What is this peer-review process anyway?
August 7, 2012
Let me begin with a digression. (Hey, we may as well start as we mean to go on.)
Citations in scientific writing are used for two very different reasons, but because the two cases have the same form we often confuse them. We may cite a work as an authority, to lend its weight to our own assertion, as in “Diplodocus carnegii seems to have had fifteen cervical vertebrae (Hatcher 1901)”; or we may cite a work to give it credit for an observation or concept, as in “… using the extant phylogenetic bracket (Witmer 1995)”.
The conflation of these two very different modes of citation causes some difficulty because, while many authors would never cite (say) a blog post as an authority, most would feel some obligation to cite it in order to give credit. You might not want to cite this SV-POW! post as authority for a length of 49 m for Amphicoelias fragillimus; but you would hardly use the sacrum illustration from this post in your own work without crediting the source.
So the fact citations do two rather different jobs causes confusion.
When it comes to peer-review, things are worse: not only it trying to do two different things at once (filtering manuscripts, and improving the ones it retains) but the filtering itself has two components — deciding (A) whether a manuscript is good science, and (B) whether it’s “a good fit” for the journal.
What does “a good fit” mean? Anything or nothing, unfortunately. In the case of Science ‘n’ Nature, of course, it means “is about a new feathered theropod”. For Paleobiology, it seems to mean “has lots of graphs and no specimen photos”. In the case of other journals, it’s much less predictable, and can often, it seems, come down to the whim of the individual reviewer. In many cases, infuriatingly, it can be a matter of whether the reviewer’s guess is that a work is “important” enough for the journal — something that you can never tell in advance, but which only becomes apparent in the years following publication.
As a result, a perfectly good piece of work — one which passes the peer-review process’s “is it good science?” filter with flying colours — can still get rejected, and indeed can be bounced around from journal to journal until the author loses interest, leaves the field or dies; or, of course, until the paper is accepted somewhere.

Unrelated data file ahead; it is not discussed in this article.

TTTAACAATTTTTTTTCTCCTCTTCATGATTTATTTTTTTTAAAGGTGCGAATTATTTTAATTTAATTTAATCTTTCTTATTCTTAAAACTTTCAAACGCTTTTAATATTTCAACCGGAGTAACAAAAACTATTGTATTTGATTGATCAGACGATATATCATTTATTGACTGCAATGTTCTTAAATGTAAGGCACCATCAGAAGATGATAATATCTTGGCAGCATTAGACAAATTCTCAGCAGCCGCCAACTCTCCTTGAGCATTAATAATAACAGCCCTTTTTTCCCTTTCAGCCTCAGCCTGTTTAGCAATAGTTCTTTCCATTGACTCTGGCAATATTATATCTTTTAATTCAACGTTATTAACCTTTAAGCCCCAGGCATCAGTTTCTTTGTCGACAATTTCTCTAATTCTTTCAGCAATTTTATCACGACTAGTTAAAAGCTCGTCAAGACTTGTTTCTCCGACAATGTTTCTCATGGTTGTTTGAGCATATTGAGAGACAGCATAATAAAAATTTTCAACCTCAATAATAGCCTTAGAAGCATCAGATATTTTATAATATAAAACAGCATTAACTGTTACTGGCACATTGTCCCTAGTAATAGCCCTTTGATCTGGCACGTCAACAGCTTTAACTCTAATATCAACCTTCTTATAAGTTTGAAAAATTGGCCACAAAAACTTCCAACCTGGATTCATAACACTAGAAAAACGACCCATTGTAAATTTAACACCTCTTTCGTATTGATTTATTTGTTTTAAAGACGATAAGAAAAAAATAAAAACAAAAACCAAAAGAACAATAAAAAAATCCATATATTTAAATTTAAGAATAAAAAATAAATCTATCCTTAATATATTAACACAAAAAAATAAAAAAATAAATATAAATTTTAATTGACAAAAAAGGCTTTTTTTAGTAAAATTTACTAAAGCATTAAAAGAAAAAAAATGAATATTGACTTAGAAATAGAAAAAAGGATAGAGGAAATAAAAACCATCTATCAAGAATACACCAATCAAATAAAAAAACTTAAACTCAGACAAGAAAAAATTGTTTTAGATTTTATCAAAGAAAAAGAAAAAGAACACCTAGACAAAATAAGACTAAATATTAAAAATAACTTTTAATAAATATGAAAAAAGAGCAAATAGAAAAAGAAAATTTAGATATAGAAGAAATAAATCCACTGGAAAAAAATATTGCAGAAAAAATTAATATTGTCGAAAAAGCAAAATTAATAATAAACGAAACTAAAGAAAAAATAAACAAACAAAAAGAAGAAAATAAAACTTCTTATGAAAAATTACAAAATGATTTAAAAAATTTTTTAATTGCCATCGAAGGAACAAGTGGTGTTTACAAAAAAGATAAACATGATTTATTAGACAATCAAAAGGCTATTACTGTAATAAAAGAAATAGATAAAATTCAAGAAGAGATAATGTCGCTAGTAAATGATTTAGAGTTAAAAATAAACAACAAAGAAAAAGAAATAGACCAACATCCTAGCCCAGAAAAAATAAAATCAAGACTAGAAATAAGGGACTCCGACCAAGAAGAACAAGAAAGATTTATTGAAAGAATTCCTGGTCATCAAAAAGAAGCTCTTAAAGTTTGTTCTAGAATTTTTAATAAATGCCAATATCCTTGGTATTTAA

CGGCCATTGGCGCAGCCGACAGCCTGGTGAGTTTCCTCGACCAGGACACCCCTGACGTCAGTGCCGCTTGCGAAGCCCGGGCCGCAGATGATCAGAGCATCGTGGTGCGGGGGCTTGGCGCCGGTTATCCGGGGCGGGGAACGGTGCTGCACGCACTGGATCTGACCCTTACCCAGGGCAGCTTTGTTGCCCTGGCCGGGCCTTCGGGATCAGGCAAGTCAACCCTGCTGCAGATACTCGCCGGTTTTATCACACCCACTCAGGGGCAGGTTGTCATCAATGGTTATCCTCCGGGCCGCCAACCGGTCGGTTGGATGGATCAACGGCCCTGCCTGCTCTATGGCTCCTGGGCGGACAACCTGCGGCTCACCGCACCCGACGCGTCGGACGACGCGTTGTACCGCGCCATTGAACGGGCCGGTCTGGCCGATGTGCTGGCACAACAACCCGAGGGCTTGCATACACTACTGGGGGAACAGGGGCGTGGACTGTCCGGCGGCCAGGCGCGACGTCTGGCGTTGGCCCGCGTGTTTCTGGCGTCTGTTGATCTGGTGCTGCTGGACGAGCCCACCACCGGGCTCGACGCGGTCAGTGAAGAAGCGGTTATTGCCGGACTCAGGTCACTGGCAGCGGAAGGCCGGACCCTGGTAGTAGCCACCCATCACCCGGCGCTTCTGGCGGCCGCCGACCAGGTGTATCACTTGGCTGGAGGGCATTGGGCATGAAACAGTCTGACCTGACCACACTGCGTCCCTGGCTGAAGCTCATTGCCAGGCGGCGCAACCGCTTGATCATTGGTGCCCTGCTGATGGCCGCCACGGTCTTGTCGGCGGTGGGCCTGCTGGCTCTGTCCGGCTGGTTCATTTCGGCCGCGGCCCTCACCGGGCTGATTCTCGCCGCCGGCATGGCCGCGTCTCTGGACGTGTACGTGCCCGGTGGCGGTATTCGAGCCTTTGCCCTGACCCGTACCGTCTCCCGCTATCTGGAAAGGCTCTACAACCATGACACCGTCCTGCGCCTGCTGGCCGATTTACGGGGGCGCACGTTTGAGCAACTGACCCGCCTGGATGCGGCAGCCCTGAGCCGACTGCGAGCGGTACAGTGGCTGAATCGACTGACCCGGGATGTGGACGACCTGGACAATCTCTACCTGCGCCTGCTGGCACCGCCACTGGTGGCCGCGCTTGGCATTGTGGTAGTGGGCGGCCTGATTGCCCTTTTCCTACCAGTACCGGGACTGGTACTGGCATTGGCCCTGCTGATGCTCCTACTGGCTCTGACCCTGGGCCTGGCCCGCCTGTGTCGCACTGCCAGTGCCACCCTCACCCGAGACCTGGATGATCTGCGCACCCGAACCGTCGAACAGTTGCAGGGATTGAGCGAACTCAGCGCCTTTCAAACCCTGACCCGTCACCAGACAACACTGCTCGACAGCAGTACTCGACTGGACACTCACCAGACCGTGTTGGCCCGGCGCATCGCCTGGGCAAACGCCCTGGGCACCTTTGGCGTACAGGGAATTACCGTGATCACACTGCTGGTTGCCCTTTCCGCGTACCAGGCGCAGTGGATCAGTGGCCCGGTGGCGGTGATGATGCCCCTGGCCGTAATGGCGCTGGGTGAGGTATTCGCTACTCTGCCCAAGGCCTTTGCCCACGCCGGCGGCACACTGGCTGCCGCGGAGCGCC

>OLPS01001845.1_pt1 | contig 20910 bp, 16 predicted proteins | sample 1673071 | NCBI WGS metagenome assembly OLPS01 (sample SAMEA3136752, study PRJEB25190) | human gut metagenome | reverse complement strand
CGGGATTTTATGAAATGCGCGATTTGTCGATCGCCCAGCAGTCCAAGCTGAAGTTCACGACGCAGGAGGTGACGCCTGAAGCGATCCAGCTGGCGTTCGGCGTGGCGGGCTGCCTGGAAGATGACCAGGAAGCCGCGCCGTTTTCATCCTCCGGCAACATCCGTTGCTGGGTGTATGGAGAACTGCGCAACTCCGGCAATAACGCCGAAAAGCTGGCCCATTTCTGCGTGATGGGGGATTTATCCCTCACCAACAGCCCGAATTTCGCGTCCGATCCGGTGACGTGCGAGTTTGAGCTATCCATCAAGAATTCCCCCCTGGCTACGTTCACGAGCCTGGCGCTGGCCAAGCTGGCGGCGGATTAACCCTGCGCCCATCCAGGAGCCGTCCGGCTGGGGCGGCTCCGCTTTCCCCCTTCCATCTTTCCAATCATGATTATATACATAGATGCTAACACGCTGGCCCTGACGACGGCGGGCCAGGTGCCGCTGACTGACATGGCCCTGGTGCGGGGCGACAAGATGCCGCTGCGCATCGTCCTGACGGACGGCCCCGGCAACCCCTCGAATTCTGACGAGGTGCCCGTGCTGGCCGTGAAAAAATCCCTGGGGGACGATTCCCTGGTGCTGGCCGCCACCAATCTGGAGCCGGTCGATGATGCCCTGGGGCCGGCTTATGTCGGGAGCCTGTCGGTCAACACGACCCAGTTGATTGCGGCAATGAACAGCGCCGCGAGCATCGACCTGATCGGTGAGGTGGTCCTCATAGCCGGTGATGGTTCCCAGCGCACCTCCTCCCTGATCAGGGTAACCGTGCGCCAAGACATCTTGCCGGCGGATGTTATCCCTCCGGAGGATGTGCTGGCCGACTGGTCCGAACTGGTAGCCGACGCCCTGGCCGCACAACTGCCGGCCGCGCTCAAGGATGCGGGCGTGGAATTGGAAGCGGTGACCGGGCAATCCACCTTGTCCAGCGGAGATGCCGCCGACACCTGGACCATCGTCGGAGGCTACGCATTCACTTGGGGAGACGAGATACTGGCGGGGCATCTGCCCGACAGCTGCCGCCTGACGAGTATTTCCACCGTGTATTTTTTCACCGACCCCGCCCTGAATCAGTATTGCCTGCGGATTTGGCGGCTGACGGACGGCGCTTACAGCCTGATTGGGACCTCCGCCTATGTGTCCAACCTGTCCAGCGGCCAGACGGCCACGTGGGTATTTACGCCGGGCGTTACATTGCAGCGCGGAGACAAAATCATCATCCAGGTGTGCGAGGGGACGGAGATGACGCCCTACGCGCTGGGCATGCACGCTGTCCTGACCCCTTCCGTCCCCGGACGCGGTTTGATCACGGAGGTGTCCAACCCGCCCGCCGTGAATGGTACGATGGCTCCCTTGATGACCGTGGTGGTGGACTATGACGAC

(The already disheartening process of shopping a paper around multiple journals until it finds a home is made utterly soul-crushing by the completely different formats that the different journals require their submissions in. But that’s a completely different rant.)
This is the Gordian knot that PLoS ONE set out to cut by simply declaring that all scientifically satisfactory work is a good fit. Reviewers for PLoS ONE are explicitly told not to make judgements about the probable impact of papers, and only judge whether the science is good. In this way, it’s left to the rest of world to evaluate the importance of the work — just as in fact it always does anyway (through citation, blog discussion, formal responses, and so on).
But eliminating the “good fit” criterion still leaves PLoS ONE reviewers with two jobs: judging whether a manuscript is scientifically sound, and helping the author to improve it. I find myself wondering whether there might be a way to decouple these functions, too.
Perhaps not: after all, they are somewhat intertwingled. The question “is this scientifically sound” does not always receive a yes-or-no answer. The answer might be “yes, provided that the author’s conclusions are corroborated by a phylogenetic analysis”, for example.
I don’t have any good answers to propose here. (Not yet, anyway.) At this stage, I am just trying to think clearly about the problem, not to come up with solutions. But I do think we can see what’s going on with more clarity if our minds can separate out all the different roles that reviewers play. To my mind, dumping “impact assessment” from the review process is PLoS ONE’s greatest achievement. If we can pick things apart yet further, there may well be even greater gains to be had.
I guess we should be asking ourselves this: what, when it comes right down to it, is peer-review for? Back in the day, the filtering aspect was crucial because paper printing and distribution meant that there was a strict limit on how many papers could be published. That’s not true any more, so that aspect of peer-review is no longer relevant. But what else has the Internet changed? What can we streamline?